not stated as narrowly as are the breach of contract and fiduciary duty claims in Counts I and II,
previously discussed. That is, while there is an allegation that the Defendants knew of "the
default" on S&S's other subcontracts in the misrepresentation claim in Count VI, Count V also
If the Tomberlin Defendants intend to draw a distinction between these claims in
advance of trial as a means for excluding any evidence, they are advised to file a Motion in
Limine, supported by legal authority, no later than the deadline in the Revised Scheduling Order.
references other negligently misrepresented information, including financial information
provided between Young and Kelly Baxter at the People's Bank of Coffee County. In the
suppression count, Count VI, Auto-Owners speaks in broad terms that the Tomberlin Defendants
were in possession of material facts concerning the risks posed and failed to communicate those
facts, without limiting the claim to knowledge of an existing default. (Id. at p. 14). The court
concludes as to these claims, therefore, that the Tomberlin Defendants had adequate notice that
claims regarding the Tomberlin Defendants's knowledge of and representations or suppressions
of facts regarding S&S's include the line of credit provided by Kelly Baxter at the People's Bank
of Coffee County.
ii. Merits of Claims
As stated above, Auto-Owners has presented several factual bases for its claims in Counts
V and VI. As discussed previously, the court concurs with the Tomberlin Defendants that the
Tomberlin Defendants's knowledge of default in the form of a failure to obtain a bond on
subcontracts, as pled in Counts I and II of the Amended Complaint, and incorporated into Counts
V and VI, is not supported by the evidence in the case.
Auto-Owners also faults the Tomberlin Defendants for misrepresenting Michael Smith's
prior construction experience, while the Tomberlin Defendants contend that Smith himself
provided the information, the information was true, and therefore, it cannot be the basis for any
recovery in this case. The Amended Complaint alleges that Smith had been in construction for
only two years and had worked in a paper mill before that. (Doc. #79 at ¶ 70). Auto-Owners
responds to the Motion for Summary Judgment by stating that Smith's deposition reveals that his
experience in construction is vastly overstated because he worked in the paper mill for 15 years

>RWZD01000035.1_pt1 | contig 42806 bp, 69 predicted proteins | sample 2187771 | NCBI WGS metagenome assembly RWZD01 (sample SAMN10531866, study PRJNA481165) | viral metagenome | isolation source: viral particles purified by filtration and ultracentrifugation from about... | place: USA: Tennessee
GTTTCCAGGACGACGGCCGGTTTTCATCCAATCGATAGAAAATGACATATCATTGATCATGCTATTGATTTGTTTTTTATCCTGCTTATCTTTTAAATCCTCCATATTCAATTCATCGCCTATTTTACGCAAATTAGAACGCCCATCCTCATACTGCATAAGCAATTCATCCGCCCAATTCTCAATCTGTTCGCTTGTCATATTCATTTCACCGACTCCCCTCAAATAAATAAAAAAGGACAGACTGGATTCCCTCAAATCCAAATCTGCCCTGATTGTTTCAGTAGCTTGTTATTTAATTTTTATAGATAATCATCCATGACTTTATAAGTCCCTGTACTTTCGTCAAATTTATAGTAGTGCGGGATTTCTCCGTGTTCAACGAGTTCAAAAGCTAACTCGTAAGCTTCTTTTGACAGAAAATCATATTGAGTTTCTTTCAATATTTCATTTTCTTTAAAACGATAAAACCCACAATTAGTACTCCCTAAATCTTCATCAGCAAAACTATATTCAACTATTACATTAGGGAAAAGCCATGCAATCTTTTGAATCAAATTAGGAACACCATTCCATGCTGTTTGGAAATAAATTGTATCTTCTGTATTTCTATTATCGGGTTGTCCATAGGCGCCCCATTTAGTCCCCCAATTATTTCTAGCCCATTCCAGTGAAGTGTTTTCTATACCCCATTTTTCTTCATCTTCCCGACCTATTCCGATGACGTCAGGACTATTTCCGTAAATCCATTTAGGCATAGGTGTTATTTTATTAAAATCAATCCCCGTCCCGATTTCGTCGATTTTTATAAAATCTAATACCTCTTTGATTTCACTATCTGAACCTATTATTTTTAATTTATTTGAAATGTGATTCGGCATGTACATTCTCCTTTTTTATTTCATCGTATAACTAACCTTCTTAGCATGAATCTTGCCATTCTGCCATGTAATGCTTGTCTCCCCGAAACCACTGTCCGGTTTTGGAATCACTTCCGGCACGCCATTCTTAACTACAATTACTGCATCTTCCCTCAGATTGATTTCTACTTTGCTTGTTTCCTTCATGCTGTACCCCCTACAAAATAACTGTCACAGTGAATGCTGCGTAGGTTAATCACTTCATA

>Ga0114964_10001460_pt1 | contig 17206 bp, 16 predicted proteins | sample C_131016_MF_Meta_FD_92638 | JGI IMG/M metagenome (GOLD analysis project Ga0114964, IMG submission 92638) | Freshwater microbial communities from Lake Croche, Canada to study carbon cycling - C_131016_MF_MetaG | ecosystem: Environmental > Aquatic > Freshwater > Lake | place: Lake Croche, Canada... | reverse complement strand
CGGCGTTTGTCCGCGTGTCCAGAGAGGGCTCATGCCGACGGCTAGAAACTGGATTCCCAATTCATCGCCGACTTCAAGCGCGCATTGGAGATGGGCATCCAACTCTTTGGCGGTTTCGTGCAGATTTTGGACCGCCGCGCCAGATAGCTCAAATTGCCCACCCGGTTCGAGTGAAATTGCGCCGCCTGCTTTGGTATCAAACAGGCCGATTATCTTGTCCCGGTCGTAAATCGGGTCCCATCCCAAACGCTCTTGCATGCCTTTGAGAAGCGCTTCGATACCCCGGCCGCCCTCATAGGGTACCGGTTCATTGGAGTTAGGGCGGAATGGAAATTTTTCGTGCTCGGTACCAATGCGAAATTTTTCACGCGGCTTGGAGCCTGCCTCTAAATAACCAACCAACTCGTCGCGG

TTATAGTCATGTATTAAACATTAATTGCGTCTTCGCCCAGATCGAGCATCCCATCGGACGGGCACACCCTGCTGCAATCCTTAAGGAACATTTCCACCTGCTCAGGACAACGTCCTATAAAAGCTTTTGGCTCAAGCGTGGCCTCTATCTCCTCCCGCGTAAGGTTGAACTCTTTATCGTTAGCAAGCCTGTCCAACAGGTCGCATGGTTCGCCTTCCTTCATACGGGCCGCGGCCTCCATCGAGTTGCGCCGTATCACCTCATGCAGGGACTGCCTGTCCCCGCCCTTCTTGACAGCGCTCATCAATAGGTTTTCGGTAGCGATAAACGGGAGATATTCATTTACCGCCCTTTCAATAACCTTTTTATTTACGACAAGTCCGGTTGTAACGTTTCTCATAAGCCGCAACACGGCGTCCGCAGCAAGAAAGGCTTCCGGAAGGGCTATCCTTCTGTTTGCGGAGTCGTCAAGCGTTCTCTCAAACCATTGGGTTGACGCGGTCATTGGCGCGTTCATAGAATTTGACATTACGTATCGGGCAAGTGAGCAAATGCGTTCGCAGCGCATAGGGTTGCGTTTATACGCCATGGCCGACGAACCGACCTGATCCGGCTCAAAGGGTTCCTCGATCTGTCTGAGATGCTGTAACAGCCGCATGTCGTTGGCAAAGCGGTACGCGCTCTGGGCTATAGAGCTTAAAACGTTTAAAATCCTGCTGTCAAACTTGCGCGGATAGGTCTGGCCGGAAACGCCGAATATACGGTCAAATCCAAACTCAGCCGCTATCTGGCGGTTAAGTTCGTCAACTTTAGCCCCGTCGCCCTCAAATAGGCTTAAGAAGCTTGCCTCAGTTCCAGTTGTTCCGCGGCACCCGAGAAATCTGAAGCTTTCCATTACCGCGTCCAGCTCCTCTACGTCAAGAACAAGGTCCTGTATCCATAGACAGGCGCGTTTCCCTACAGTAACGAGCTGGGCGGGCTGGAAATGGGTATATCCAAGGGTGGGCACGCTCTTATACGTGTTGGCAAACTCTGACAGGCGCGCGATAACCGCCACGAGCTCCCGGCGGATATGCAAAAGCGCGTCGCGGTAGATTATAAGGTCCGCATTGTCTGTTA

and worked as a homebuilder only part-time during that period.
The Tomberlin Defendants point to Smith's deposition testimony that he worked for
BE&K, Brown &Root, Daniel, and Harbert construction companies on million dollar projects for
15 years doing concrete work before he was employed with paper mills and did home
construction for 15 years. (Doc. #112, Ex. Smith Dep. at p. 140:6-15).
The court has examined the bond applications attached as Exhibit G to the Amended
Complaint. The initial bond application submitted to Auto-Owners states that Smith has 20
years of construction experience and then states under "magnitude and type of work" the
following: "paper mills to HomeBuilder." The second bond application states that Smith has 25
years of construction experience. Smith's deposition testimony as to his 15 years of experience
in concrete work and 15 years of paper mill and homebuilding experience is consistent with these
representations. This aspect of the evidence pointed to by Auto-Owners, therefore, does not
support a claim of negligent misrepresentation or suppression.
Another factual basis for the misrepresentation and suppression claims involves
information within financial statements. The Tomberlin Defendants have stated that they merely
forwarded financial information, and bore no additional responsibilities. They also argue with
respect to the line of credit from the People's Bank of Coffee County that no evidence exists that
Tomberlin was provided an explanation of why the loan was less than what he understood it to
be, and that the letter regarding the amount of the loan was actually mailed directly to AutoOwners, not Tomberlin. The Tomberlin Defendants have argued in support of their own
Counterclaim that Auto-Owners, as a surety, had certain responsibilities which it did not fulfill,
and that failure was the cause of the loss it is claiming in this case. The Tomberlin Defendants
cite to Magee v. Manhattan Life Ins. Co., 92 U.S. 93, 98-101 (1875), for the proposition that the
"mere relation of principal and surety does not require the voluntary disclose of all material facts
in all cases, " and a surety must ask for information. In Magee, the court also stated, however,
that if a surety fails to seek information within its reach, and a loss occurs, the surety cannot set
up as a defense facts the surety should have learned "in the absence of fraud on the part of the
Auto-Owners has provided evidence that Tomberlin made representations of fact